Why the additional storage? One service that Primadesk offers is cloud backup of your cloud backup. It's straightforward enough - just select the folders you want to copy and it'll do the rest. It might sound overkill to you, but it's a potentially life-saving service that's not well catered for, offering a lifeline if another service is cut off.
Otherwise it's very much like Otixo, albeit perhaps not as slick. You can easily drag and drop files and folders between services. If you want to edit a file, a double-click takes you to the original service's editing page, but there's no preview feature. Usefully the search is cross-service, and can index the contents of files too. For a free service it's well worth taking the time to check out.
Little fluffy clouds
It's unlikely that you're going to run after every gigabyte of free storage, but part of the point here is that even with the basic services (Dropbox, Google Drive and Skydrive), you're likely to have upwards of 30GB of free cloud storage available. It's also likely that the files stored here will become somewhat muddled and accessing all the systems will be a pain.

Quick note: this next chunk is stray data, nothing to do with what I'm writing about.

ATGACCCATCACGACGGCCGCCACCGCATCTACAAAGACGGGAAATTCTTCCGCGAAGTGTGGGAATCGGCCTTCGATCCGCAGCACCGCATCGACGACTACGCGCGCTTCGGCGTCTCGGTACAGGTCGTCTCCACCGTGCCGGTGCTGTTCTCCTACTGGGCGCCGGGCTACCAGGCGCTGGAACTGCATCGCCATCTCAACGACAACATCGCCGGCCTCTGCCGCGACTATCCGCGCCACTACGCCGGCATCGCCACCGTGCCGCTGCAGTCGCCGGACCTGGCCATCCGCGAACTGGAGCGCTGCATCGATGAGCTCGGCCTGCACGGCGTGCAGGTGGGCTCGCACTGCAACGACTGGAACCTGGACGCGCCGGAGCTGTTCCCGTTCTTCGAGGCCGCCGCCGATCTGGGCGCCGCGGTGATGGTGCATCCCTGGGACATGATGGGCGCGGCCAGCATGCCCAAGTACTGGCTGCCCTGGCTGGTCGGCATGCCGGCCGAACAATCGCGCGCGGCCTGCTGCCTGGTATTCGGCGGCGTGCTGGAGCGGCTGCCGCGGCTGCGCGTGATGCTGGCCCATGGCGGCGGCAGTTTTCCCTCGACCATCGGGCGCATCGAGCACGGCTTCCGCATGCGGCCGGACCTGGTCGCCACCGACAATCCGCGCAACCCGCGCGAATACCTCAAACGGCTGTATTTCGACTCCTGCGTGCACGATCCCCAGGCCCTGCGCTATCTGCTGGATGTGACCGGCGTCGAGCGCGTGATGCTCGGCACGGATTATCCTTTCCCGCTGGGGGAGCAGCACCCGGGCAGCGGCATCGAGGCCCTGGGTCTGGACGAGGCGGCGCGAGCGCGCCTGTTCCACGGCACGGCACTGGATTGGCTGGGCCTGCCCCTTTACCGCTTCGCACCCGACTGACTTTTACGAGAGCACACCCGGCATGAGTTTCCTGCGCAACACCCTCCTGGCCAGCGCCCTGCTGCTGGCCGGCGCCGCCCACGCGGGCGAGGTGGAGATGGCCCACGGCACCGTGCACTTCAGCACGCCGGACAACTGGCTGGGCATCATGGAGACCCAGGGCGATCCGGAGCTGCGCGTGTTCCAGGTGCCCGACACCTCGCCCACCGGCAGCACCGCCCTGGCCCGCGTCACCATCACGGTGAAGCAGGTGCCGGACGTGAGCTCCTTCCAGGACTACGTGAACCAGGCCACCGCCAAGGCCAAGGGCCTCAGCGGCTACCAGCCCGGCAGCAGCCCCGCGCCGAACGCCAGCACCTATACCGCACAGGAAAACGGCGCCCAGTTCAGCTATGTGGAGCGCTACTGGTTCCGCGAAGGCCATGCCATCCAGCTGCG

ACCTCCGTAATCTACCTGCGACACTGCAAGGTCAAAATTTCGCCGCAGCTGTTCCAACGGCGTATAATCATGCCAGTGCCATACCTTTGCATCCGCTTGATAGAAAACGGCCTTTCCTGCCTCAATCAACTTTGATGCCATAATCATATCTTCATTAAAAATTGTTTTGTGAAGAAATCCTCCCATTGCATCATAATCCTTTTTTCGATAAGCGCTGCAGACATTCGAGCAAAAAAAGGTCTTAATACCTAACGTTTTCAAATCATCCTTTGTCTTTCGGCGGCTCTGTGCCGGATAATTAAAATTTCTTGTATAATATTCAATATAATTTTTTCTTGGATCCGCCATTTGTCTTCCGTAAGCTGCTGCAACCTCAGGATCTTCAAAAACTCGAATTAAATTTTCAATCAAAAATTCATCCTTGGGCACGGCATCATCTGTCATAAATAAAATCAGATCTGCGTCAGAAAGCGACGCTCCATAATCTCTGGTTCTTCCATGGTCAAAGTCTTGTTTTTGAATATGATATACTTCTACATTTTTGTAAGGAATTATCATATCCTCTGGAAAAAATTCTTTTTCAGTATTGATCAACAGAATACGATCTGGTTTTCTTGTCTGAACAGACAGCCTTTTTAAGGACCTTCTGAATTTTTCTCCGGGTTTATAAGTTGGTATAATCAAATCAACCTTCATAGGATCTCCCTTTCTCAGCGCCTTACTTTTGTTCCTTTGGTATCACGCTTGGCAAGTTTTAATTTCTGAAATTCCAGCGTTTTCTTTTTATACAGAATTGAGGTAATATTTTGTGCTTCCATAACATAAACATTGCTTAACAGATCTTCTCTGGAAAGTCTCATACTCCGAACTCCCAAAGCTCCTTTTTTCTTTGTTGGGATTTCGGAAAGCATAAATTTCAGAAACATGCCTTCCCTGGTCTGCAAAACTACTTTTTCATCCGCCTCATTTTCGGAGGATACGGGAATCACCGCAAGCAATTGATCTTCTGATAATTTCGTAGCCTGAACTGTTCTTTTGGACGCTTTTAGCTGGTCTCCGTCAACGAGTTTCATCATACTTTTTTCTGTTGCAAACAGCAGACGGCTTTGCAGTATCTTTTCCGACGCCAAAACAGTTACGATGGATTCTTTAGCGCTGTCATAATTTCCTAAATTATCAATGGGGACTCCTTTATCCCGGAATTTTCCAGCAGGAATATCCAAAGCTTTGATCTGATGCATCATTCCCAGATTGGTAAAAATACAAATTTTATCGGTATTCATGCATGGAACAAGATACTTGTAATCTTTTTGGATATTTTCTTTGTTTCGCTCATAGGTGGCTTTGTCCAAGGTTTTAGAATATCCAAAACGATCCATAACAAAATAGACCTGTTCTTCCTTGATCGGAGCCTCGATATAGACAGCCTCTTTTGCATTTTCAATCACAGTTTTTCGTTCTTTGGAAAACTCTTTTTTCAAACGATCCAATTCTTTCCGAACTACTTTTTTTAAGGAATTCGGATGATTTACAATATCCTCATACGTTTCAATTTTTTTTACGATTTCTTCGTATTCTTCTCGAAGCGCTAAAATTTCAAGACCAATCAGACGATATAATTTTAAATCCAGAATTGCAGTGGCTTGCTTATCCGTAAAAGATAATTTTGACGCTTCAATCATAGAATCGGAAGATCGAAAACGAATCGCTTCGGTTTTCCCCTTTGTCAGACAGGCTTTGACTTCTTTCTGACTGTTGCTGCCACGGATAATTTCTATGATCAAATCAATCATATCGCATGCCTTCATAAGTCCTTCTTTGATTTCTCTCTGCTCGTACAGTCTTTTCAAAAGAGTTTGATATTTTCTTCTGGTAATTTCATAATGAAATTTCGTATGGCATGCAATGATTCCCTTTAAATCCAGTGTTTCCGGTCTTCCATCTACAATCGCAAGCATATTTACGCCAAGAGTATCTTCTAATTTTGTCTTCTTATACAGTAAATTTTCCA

Primadesk provides a single login for most (if not all) of your cloud storage services. With space for 20,000 tracks, which you can stream from anywhere, Google Music is a prime example of an excellent service that gives you terabytes of free storage.
If you're looking for something that covers all of your media, check out QVIVO. It's a paid-for streaming media service, but it offers unlimited storage and streaming for HD video and audio to your desktop for just $1.99 per month (or $2.99 for use with mobile devices).
One of the drawbacks of online storage is the time it takes to upload your files, so running a home server puts you in a better position. You probably have most or all of your media and backup files stored on a server already, so you won't have to scramble around trying to gather all of your files in one easy hub.